We try microblading: the eyebrow tattoo trend everyone's talking about
Andrea Nagel tries microblading, a semipermanent solution that promises to transform your brows from thin and uneven to full and beautiful
Cara Delevingne's eyebrows are famous - and, apparently, they're her natural birthright. But for the less well-endowed on the frons front, there's a new technique called microblading.
I tried it with master makeup artist and brow-shaper Gillian Lentin of browXpress, who answered all my questions:
What is microblading?
It's a semipermanent solution for thin, uneven or sparse brows, or for brows that are thinning in the outer third.
It's sort of like tattooing - ink pigment is deposited into the skin using a hand tool with a collection of needles positioned to look like a blade.
I cut fine ''hair strokes" that resemble natural eyebrow hairs.
Who's it for?
Anyone who's missing hairs. I think of micro-blading as an add-on rather than a total creation, though I've been asked to recreate missing brows due to alopecia or chemotherapy.
Who shouldn't have it?
There are conditions that shouldn't be worked on: sunburnt skin, pregnant or breast-feeding women, HIV or hepatitis sufferers, a person on chemotherapy treatment, and people with eczema or psoriasis on the brow.
I avoid patients with skin that keloids or with moles or birthmarks on the brows and I need to know if someone is on blood thinners.
How does the process work?
I insist on a consultation before considering the procedure. I'll take photos, find out if the expectations are realistic, discuss eyebrow designs and do a brow assessment score.
I can't say how deep the cut will be. There are different skin types - very thin, thin, regular and thick.
The first appointment is an hour. I apply a topical anesthetic with lidocaine for 20 minutes to numb the skin before starting the careful, tiny incisions.
Six weeks later there's a follow up and tweak if I need to, two shades darker and two strokes thicker.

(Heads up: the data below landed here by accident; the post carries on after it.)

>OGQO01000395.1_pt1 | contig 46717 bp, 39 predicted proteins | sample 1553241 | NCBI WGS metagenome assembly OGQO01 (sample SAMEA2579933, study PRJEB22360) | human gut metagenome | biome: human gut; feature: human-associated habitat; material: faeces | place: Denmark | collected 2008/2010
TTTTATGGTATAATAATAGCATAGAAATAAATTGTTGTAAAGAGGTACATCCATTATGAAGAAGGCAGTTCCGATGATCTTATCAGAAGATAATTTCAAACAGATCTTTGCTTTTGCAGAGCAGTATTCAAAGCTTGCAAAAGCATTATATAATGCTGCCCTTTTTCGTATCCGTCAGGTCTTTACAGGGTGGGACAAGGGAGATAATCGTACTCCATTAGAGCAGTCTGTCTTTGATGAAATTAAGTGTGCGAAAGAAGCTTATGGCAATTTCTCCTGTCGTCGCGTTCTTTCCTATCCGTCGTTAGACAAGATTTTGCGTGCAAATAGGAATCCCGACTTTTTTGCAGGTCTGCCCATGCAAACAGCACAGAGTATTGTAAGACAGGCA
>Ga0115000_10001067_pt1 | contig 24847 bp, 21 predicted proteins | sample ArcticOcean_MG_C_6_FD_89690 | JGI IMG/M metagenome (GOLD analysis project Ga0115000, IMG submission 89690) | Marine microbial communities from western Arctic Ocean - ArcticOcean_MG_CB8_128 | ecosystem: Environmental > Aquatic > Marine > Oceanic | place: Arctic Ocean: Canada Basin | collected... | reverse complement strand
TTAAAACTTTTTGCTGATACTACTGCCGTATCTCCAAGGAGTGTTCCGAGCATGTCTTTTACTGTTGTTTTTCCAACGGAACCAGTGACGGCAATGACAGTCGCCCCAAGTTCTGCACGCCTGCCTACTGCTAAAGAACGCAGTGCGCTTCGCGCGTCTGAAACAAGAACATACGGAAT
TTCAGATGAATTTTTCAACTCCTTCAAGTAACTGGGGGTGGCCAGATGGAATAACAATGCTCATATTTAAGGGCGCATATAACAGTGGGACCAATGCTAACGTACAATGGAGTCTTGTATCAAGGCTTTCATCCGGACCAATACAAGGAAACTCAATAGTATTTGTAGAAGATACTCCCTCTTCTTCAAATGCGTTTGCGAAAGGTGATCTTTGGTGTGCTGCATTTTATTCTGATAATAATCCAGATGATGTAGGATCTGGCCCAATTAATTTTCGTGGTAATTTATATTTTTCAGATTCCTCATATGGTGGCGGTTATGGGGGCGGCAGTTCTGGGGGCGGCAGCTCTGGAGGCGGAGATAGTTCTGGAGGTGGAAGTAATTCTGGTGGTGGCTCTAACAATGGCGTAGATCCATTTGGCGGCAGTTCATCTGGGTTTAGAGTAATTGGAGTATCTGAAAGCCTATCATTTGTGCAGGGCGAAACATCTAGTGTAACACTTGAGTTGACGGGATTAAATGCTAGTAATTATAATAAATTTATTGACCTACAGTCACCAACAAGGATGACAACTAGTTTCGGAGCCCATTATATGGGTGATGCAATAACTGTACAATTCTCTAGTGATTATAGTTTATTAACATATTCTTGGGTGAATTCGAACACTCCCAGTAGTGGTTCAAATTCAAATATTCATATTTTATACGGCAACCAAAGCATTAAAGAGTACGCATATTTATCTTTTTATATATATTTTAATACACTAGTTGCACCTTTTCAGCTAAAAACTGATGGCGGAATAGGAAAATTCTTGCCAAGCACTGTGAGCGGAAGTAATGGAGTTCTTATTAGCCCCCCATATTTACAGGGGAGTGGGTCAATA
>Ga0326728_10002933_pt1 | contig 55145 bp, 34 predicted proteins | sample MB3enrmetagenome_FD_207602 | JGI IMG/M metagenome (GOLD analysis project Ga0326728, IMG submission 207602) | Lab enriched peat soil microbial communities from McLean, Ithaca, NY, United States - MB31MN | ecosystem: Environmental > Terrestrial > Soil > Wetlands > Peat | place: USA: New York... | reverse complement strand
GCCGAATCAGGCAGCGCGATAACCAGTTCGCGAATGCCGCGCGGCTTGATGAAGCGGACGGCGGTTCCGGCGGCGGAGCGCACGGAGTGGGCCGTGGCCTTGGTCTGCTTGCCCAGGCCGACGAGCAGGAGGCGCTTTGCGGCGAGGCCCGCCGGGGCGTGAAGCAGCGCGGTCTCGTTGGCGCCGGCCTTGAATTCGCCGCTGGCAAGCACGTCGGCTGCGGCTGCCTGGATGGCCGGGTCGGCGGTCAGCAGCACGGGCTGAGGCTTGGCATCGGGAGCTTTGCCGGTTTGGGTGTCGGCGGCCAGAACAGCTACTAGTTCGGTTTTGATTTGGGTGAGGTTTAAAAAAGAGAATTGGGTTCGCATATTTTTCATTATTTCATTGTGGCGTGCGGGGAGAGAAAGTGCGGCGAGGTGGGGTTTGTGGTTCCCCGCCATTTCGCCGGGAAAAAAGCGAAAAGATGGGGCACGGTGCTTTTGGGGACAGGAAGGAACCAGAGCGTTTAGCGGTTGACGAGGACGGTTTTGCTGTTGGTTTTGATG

Is it painful?
I use a topical anesthetic with ephedrine to control the bleeding (usually minimal).No Aspirin or Disprin before a session - it thins the blood.
People react differently to numbing - some don't feel anything after the first numbing, some feel slight discomfort with the first strokes. Once the second and third anesthetics are applied, everyone finds the rest pain-free.
How long does it last?
The brows need freshening after a year.
Most importantly don't get water near the cuts. Apply drops of almond oil every 2-3 hours for 3-4 days after the treatment (supplied).
R2,500 for both initial sessions and R750 for the follow-up.
While the microblading process was mildly uncomfortable, the results were impressive. Where once my eyebrows were distant cousins, they now look more like twins. Lentin wasn't kidding about two shades darker, two strokes thicker. But after three days, as she had promised, they looked perfectly natural but more defined, framing my face, and they look especially great on the outer third where they were quite thin.
• Some info was taken from Corrine Asch’s 'The Microblading Bible'.
• This article was originally published in The Times.
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